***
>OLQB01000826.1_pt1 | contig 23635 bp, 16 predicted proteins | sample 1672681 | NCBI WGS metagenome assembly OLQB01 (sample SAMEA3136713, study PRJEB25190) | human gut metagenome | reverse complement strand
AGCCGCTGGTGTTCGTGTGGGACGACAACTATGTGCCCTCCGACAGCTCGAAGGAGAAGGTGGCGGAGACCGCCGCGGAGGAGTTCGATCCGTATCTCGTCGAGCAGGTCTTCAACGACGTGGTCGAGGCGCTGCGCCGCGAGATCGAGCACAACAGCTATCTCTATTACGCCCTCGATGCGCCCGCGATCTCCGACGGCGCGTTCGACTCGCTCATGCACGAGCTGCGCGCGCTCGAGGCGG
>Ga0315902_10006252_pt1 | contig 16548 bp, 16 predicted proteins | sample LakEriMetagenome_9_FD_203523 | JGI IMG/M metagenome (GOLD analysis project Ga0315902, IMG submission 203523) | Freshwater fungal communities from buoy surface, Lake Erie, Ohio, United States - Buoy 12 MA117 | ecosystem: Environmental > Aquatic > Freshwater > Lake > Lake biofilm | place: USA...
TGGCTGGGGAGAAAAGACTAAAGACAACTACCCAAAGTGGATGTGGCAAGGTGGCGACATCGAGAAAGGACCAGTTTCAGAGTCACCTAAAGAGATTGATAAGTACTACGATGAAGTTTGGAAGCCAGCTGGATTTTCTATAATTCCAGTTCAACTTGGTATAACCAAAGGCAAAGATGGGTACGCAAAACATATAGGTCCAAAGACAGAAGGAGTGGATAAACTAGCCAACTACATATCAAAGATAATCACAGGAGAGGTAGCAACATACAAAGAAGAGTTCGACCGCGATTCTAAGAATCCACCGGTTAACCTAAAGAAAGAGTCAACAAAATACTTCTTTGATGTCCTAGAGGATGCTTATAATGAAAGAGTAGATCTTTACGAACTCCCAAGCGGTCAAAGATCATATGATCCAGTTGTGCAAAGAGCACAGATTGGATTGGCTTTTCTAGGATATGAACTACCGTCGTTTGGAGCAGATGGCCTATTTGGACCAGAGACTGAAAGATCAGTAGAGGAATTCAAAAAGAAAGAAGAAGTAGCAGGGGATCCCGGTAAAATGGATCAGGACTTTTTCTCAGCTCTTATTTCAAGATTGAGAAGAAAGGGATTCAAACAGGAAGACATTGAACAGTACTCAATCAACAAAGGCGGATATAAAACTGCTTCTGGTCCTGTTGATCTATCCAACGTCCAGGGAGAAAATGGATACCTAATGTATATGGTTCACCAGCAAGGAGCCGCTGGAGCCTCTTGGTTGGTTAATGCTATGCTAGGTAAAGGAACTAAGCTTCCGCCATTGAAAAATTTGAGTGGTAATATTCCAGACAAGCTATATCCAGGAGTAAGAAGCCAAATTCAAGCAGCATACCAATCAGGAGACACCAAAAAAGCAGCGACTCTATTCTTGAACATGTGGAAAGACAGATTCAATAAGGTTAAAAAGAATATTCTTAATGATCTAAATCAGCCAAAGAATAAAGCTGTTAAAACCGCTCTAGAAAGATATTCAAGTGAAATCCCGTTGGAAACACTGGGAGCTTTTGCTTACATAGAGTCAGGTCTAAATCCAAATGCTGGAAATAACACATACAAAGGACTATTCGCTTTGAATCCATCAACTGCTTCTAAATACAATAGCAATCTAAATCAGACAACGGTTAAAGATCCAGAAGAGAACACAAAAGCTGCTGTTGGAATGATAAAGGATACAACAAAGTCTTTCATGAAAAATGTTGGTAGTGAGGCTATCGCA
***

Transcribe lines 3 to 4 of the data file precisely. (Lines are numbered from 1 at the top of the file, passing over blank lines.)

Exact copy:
>Ga0315902_10006252_pt1 | contig 16548 bp, 16 predicted proteins | sample LakEriMetagenome_9_FD_203523 | JGI IMG/M metagenome (GOLD analysis project Ga0315902, IMG submission 203523) | Freshwater fungal communities from buoy surface, Lake Erie, Ohio, United States - Buoy 12 MA117 | ecosystem: Environmental > Aquatic > Freshwater > Lake > Lake biofilm | place: USA...
TGGCTGGGGAGAAAAGACTAAAGACAACTACCCAAAGTGGATGTGGCAAGGTGGCGACATCGAGAAAGGACCAGTTTCAGAGTCACCTAAAGAGATTGATAAGTACTACGATGAAGTTTGGAAGCCAGCTGGATTTTCTATAATTCCAGTTCAACTTGGTATAACCAAAGGCAAAGATGGGTACGCAAAACATATAGGTCCAAAGACAGAAGGAGTGGATAAACTAGCCAACTACATATCAAAGATAATCACAGGAGAGGTAGCAACATACAAAGAAGAGTTCGACCGCGATTCTAAGAATCCACCGGTTAACCTAAAGAAAGAGTCAACAAAATACTTCTTTGATGTCCTAGAGGATGCTTATAATGAAAGAGTAGATCTTTACGAACTCCCAAGCGGTCAAAGATCATATGATCCAGTTGTGCAAAGAGCACAGATTGGATTGGCTTTTCTAGGATATGAACTACCGTCGTTTGGAGCAGATGGCCTATTTGGACCAGAGACTGAAAGATCAGTAGAGGAATTCAAAAAGAAAGAAGAAGTAGCAGGGGATCCCGGTAAAATGGATCAGGACTTTTTCTCAGCTCTTATTTCAAGATTGAGAAGAAAGGGATTCAAACAGGAAGACATTGAACAGTACTCAATCAACAAAGGCGGATATAAAACTGCTTCTGGTCCTGTTGATCTATCCAACGTCCAGGGAGAAAATGGATACCTAATGTATATGGTTCACCAGCAAGGAGCCGCTGGAGCCTCTTGGTTGGTTAATGCTATGCTAGGTAAAGGAACTAAGCTTCCGCCATTGAAAAATTTGAGTGGTAATATTCCAGACAAGCTATATCCAGGAGTAAGAAGCCAAATTCAAGCAGCATACCAATCAGGAGACACCAAAAAAGCAGCGACTCTATTCTTGAACATGTGGAAAGACAGATTCAATAAGGTTAAAAAGAATATTCTTAATGATCTAAATCAGCCAAAGAATAAAGCTGTTAAAACCGCTCTAGAAAGATATTCAAGTGAAATCCCGTTGGAAACACTGGGAGCTTTTGCTTACATAGAGTCAGGTCTAAATCCAAATGCTGGAAATAACACATACAAAGGACTATTCGCTTTGAATCCATCAACTGCTTCTAAATACAATAGCAATCTAAATCAGACAACGGTTAAAGATCCAGAAGAGAACACAAAAGCTGCTGTTGGAATGATAAAGGATACAACAAAGTCTTTCATGAAAAATGTTGGTAGTGAGGCTATCGCA